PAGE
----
9. Well, you triggered one of my favorite issues, and I rarely have a chance to expound on it. The saddest things about French cheese is its non-availability in the US. At least not the cheese I like, such as runny and smelly. At CDG, I always buy one last Reblochon, on the firm side, so it will be ready when I reach home in CT; I buy a Reblochon because it doesn't stink much, but it still is not the best, a good Reblochon has to be a Reblochon fermier, an artisan's cheese, rather than a mass produced thing. Where else but in France can you get a fresh goat cheese, mild, rich, creamy, tender... I can't help but wax poetic. In New York, Zabar's or Balducci's have the best available within reach, but it still isn't the same. My family (everyone lives in Paris) makes fun of me because I even have cheese for breakfast, I am so deprived in America! In Paris, even in not terribly elegant neighborhoods there are cheese shops whose owners are "maitre-fromager" and they can show you how to choose a good cheese and give you advice after asking you a thousand questions about your food and wine preferences: a valuable friend to have indeed. I can just see and taste that baguette with a chunk of Cantal stuffed in its soft part, between the crusty crust, fresh out of the boulanger's oven! A slice or two of Poilane lathered with Epoisses. My friendly MD who watches my cholesterol level like a hawk, told me that it takes approximately 2 weeks after I return from France for my levels to go back to their slightly elevated selves; so I never get a blood test before that period has passed. He knows... and understands! A year ago, I met him in Paris and showed him my favorite haunts... now he only insists I exercize.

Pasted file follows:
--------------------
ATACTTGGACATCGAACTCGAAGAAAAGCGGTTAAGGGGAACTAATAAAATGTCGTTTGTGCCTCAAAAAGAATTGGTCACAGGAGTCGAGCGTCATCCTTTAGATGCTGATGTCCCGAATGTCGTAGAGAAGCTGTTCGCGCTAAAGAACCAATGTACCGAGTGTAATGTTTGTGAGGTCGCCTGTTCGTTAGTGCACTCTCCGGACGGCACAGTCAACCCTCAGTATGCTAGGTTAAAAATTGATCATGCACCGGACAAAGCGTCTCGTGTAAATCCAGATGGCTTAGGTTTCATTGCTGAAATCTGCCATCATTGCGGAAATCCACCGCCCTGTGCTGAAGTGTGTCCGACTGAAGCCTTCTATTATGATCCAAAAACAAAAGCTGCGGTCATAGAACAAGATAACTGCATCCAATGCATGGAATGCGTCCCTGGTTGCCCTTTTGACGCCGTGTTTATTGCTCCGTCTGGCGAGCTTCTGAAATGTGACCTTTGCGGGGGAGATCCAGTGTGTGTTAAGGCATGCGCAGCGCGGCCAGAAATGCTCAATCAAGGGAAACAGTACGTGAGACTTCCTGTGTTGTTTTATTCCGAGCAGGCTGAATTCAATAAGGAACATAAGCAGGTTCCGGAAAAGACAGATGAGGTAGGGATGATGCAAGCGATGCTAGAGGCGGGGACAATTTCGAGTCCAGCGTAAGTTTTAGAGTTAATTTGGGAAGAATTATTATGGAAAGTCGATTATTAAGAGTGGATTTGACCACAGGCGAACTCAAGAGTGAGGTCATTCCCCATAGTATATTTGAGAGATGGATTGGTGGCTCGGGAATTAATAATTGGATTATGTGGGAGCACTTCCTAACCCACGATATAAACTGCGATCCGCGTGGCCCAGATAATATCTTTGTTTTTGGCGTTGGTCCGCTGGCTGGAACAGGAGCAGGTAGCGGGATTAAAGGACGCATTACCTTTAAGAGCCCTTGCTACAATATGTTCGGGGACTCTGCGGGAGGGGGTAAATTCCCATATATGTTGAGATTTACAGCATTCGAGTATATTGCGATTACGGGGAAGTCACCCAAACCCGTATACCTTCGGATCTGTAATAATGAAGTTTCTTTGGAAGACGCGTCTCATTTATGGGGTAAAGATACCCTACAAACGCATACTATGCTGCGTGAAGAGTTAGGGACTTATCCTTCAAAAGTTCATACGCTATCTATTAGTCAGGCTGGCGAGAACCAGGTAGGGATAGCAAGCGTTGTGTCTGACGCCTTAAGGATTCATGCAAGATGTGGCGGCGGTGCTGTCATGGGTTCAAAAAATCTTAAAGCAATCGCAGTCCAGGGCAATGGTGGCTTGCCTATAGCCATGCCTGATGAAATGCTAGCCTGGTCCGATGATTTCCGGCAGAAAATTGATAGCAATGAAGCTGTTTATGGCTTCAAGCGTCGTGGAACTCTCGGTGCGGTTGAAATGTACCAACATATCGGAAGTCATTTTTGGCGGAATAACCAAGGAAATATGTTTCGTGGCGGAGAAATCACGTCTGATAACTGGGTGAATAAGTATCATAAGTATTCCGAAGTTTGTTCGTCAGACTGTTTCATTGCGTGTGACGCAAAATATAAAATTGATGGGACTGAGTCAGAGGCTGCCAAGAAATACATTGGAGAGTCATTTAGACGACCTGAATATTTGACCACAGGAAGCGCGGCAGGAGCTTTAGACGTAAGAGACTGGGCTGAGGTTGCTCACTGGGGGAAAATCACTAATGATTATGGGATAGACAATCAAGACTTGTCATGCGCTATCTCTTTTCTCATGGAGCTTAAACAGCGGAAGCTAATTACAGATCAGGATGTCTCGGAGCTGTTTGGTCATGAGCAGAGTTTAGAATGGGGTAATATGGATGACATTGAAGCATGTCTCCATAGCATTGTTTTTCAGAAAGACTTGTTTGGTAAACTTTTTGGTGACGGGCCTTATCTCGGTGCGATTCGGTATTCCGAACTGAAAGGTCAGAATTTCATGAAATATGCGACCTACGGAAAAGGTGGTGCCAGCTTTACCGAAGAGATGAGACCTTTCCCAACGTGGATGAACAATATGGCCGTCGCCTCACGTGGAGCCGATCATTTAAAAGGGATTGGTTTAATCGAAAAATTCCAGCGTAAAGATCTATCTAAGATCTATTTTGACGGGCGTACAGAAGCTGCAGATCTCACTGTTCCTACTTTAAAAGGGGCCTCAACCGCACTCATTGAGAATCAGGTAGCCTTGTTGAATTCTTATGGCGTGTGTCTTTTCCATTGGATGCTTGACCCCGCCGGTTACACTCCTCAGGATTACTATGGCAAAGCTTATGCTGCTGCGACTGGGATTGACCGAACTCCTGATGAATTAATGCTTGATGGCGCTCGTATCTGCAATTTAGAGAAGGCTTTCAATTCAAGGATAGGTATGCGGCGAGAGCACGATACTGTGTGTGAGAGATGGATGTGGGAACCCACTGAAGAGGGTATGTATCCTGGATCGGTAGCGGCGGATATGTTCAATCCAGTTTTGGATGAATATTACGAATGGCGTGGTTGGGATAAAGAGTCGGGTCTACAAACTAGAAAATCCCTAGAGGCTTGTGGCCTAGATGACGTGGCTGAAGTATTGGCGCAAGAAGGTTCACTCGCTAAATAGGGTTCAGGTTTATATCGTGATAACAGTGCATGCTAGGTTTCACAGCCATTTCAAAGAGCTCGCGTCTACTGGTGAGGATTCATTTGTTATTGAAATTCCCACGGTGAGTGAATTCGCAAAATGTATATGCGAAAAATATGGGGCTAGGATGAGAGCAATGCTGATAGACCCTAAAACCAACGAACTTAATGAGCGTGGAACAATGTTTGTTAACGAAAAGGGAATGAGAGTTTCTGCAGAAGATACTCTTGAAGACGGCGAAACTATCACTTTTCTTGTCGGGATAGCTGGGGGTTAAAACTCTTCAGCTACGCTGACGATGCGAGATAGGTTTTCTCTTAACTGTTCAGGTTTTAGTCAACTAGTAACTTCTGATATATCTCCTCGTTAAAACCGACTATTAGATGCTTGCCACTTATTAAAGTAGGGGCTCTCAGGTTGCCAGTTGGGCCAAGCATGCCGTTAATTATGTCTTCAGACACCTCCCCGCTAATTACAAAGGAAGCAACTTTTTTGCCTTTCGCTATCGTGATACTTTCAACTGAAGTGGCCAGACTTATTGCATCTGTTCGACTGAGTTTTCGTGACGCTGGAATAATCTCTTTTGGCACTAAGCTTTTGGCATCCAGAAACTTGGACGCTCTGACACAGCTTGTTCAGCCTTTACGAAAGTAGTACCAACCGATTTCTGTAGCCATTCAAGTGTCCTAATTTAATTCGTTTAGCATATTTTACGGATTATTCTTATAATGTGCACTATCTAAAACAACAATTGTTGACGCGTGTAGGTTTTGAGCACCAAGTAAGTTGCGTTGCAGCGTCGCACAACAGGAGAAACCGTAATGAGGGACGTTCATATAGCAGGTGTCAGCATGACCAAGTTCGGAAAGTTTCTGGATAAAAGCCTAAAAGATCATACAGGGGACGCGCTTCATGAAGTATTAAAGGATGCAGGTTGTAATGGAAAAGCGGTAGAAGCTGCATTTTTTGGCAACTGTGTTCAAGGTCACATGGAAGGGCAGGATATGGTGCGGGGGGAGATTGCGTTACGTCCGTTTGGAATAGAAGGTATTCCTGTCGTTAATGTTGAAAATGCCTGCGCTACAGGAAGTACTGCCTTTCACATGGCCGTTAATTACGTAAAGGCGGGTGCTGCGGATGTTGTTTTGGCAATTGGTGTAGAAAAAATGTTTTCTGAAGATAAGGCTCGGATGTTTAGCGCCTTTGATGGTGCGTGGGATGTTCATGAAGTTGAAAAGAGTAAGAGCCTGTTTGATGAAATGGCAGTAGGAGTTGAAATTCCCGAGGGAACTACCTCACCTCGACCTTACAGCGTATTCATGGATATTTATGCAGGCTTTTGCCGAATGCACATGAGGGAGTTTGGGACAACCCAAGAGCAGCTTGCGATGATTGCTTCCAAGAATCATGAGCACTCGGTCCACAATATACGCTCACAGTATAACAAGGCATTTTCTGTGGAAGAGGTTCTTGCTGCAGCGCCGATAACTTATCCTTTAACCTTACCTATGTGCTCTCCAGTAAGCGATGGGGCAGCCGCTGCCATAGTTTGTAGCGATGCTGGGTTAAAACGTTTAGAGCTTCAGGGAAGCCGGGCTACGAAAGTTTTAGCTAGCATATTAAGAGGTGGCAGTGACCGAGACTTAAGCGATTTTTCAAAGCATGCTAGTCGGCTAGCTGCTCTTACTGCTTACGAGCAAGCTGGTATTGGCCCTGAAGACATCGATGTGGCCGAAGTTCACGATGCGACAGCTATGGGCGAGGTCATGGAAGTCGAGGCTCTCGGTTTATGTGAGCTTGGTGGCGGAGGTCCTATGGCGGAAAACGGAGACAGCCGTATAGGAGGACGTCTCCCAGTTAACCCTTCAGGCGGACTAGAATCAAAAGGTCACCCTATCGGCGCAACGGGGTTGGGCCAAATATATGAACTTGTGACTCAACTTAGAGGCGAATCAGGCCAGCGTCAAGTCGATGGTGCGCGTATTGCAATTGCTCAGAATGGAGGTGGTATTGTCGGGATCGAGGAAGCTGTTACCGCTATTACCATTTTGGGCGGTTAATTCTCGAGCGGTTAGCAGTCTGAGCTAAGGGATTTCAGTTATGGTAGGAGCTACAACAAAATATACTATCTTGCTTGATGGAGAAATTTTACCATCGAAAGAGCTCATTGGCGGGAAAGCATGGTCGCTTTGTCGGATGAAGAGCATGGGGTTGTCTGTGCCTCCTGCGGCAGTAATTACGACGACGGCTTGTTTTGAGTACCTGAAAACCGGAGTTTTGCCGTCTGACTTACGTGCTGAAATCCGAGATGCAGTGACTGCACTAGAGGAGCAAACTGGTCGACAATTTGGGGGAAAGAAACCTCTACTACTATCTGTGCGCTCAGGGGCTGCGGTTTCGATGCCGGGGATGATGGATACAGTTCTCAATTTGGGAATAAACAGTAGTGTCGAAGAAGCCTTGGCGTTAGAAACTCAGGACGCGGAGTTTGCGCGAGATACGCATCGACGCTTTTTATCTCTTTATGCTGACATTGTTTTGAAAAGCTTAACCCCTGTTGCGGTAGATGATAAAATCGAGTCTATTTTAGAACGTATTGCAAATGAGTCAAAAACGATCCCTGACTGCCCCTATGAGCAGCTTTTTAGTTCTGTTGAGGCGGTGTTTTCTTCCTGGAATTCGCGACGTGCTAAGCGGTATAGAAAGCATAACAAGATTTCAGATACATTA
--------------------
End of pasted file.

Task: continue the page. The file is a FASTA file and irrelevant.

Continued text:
10. It's never too late "they say", so here are my 2 cents worth (I mean the cents which are each 1/100th of one euro, of course!) My favorite chocolates are available at "Cotes de France", they are even better than Madame de Sevigne! My mother put me on to them, when she was alive, she would send us the pound size (450g) for Christmas if we did not make it to Paris. There are several shops, the most convenient is on Avenue de l'Opera, at metro Pyramides, on the right sidewalk walking from the Opera to the Louvre, another fairly convenient one is near Gare Saint-Lazare: I know how to get there, but I don't know the exact address. They also have a concoction they call "noisettines": imagine a milk (probably cream) chocolate truffle, flavored with hazelnut extract, and rolled in finely chopped hazelnuts -- for the hazelnut freak I am, this is hog heaven. A bit expensive, but worth every cent . My favorite "cheapie" restaurants are, off the top of my head: Le Petit Machon 158 Rue St Honore in Paris 1 (a block or so from the Palais Royal, a two-minute walk from the Rue de Rivoli entrance to the Louvre). It's not a bad idea to reserve a table for lunch, as it is very crowded: 01 42 60 08 06; I don't think they speak English. The pike quenelle is to die for. Khun Akorn 8 Av. de Taillebourg in Paris 11 -- Metro: Nation. A bit out of the way, it's a great Thai restaurant... I haven't eaten there in two years, so I don't know if it's up to my first impressions. It's crowded, but unless you come with your own crowd, reservations did not seem necessary. The staff is very helpful, they speak English: the owners grew up in London where they also have a restaurant I understand. La Castafiore, 51 rue St Louis en l'Ile in Paris 4. A tiny restaurant run by two former ad folks from Chicago: one is in the kitchen, the other in the tiny dining-room -- he is the friendliest chap, with a riotus sense of humor. They serve Italian type food: the freshest ingredients prepared just for you as you order. Reservations are a safe way to make plans. 01 43 54 78 62. I did not have time to go this year, that's the first time in 6 years since I have known the place. As for "fast food", Oh!...Poivrier! is not to be missed: a small chain of young* restaurants (*young staff, very pleasant and helpful/ young customers, the 30-40 range mostly, but we grey-haired folks felt right at home). Super fresh ingredients, and my favorite is a sandwich plate with pain Poilane/duck foie gras, a mesclun salad with a light vinaigrette, sliced apples/walnuts and a small sorbet scoop -- it was ginger two weeks ago. The most convenient are at 2 Bd Haussmann in Paris 9 (Metro: Richelieu-Drouot), a five-minute walk from the Galeries Lafayette), and at 25 Quai des Grands-Augustins in Paris 6; there is another one not far from Fondation Cartier at 143 Bd Raspail. I just discovered La Cave Gourmande, 10 Rue du General Brunet in Paris 19,near the Buttes-Chaumont. My brother lives nearby, and we were looking for an "appetizing" place; a limited carte, but thoughtfully planned and extremely well prepared. My favorite of all, Chez Jean in Paris 20, will change hands shortly: Jean Chouty is retiring! What a loss for those of us willing to climb up the Rue de Menilmontant to enjoy his delightful welcome and abundant cuisine bourgeoise. Bon appetit! N.B. I have not discovered the way to put in accent marks, and occasionally it helps for French place names. Has anyone tried?